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This article is taken from PN Review 17, Volume 7 Number 3, January - February 1981.

The Mystique of Hell Michael Grant

Bread for myself is a material question: bread for my neighbour is a spiritual question.

Having set out from unlimited freedom, I have ended up with unlimited despotism.
Shigalev, in The Possessed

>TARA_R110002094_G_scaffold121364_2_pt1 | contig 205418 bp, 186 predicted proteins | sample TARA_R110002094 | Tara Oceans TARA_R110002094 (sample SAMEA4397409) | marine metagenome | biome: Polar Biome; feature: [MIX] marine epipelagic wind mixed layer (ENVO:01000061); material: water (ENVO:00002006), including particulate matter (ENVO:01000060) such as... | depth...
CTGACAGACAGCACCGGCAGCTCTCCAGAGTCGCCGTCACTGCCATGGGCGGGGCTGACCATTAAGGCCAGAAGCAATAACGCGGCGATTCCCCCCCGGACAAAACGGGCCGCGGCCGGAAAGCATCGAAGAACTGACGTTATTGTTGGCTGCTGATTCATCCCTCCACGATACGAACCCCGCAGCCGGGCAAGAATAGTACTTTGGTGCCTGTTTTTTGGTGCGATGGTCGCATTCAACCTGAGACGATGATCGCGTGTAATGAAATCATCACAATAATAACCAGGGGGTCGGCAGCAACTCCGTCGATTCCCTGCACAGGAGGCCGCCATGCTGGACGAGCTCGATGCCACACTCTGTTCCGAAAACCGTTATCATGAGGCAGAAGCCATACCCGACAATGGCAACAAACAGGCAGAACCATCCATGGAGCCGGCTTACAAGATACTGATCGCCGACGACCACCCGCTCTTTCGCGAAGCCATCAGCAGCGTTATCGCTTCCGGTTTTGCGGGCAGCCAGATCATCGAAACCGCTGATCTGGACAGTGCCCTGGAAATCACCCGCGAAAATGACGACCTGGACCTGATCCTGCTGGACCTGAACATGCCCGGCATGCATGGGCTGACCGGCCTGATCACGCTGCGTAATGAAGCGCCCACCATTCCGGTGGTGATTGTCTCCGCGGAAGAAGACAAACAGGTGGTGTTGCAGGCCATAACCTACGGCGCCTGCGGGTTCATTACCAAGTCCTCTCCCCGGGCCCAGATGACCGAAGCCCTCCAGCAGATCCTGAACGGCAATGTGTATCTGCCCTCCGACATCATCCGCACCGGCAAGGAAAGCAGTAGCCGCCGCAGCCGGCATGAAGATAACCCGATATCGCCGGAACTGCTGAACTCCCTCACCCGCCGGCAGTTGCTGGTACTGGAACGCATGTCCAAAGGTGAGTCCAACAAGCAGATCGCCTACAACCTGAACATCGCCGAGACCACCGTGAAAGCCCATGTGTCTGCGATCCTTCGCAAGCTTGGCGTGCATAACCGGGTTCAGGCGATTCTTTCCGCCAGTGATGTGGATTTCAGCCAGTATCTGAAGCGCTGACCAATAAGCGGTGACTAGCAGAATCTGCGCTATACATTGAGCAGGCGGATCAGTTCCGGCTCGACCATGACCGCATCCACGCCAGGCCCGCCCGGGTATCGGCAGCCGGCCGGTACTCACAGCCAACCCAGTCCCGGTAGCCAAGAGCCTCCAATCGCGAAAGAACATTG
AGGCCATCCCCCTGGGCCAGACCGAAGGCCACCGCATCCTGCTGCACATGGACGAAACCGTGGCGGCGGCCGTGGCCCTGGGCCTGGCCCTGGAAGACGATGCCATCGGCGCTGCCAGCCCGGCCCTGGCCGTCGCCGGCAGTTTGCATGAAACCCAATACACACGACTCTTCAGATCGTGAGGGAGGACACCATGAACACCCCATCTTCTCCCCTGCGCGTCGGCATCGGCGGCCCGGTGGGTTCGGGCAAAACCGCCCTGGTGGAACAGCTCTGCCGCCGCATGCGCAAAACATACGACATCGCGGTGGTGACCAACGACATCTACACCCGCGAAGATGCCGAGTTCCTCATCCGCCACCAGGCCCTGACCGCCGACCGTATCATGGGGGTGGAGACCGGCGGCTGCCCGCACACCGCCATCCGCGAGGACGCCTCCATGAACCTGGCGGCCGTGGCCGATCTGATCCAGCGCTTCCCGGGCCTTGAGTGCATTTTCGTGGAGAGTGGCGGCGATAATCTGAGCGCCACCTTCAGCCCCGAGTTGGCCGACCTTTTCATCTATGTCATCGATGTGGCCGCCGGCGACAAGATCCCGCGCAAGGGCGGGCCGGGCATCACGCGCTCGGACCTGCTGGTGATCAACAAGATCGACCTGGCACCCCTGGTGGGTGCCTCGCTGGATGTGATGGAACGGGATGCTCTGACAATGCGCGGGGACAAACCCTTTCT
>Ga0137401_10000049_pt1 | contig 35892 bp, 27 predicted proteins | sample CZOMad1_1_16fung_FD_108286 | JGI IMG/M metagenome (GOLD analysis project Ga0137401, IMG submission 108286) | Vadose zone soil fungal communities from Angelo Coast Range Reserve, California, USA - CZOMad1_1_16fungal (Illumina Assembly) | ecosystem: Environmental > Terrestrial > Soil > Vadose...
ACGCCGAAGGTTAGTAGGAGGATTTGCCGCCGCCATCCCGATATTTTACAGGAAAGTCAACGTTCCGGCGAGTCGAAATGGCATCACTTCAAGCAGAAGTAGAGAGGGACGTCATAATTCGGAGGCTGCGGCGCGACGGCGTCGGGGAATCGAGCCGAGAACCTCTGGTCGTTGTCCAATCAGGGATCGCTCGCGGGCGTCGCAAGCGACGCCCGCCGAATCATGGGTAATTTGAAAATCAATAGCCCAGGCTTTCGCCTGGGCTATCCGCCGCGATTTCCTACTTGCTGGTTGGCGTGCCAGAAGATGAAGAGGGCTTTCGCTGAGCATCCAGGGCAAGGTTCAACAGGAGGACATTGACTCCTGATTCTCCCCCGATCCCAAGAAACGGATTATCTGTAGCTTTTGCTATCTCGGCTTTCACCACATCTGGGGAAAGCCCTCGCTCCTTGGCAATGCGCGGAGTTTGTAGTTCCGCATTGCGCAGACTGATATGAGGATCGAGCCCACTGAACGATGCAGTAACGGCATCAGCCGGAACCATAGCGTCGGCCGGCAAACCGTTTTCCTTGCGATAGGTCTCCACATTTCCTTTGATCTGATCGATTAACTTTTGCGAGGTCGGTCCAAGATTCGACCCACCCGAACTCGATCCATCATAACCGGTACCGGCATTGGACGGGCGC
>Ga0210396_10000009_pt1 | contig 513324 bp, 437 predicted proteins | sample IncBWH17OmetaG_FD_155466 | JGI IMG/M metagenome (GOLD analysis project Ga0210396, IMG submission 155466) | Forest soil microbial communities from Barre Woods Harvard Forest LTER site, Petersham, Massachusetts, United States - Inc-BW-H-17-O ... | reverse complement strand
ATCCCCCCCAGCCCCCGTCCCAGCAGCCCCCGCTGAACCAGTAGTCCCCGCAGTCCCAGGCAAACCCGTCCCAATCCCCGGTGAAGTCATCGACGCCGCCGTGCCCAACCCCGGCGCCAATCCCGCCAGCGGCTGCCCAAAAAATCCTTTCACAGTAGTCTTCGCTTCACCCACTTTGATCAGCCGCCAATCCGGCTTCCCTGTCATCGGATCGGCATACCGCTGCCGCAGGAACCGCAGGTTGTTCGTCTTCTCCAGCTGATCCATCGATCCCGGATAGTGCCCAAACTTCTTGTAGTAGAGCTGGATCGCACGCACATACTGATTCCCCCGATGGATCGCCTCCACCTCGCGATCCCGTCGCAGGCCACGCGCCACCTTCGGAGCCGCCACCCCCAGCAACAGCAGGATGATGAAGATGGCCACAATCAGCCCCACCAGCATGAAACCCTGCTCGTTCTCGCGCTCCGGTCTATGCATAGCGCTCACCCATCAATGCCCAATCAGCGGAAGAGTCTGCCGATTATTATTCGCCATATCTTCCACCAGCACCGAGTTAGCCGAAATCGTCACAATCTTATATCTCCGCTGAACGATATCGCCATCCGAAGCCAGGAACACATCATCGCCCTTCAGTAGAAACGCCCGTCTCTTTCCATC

In Image-Music-Text1 Roland Barthes sets out what is by now a famous distinction, that between the work and the Text. To place the distinction in history, Barthes proposes as an analogy the break between Newtonian and Einsteinian science, which, he believes, can be paralleled in literature by the break between what preceded Marx and Freud and what came after them. The work is Newtonian, the Text Einsteinian. The work exists in its wholeness, out there, in books, while the Text 'is experienced only in an activity of production' (Barthes's italics). The Text cannot be contained in the hierarchies that we know as literature. In escaping these hierarchies it also escapes the doxa, the ideology of democratic societies, excluding itself from what is in effect the censorship of ideology by its energy, the energy of the paradoxical. Unlike the work, which represents the institutionalization of the Sign, the signified, by way of meaning and interpretation, the Text infinitely defers the signified, not, however, in the interests of the ineffable but of play, the play of the signifiers. Like language, the Text is off-centred, asymmetrical, without closure. One does not say or attempt to say what the Text means. In this the Text is plural, an explosion of meaning, a dissemination. One ...

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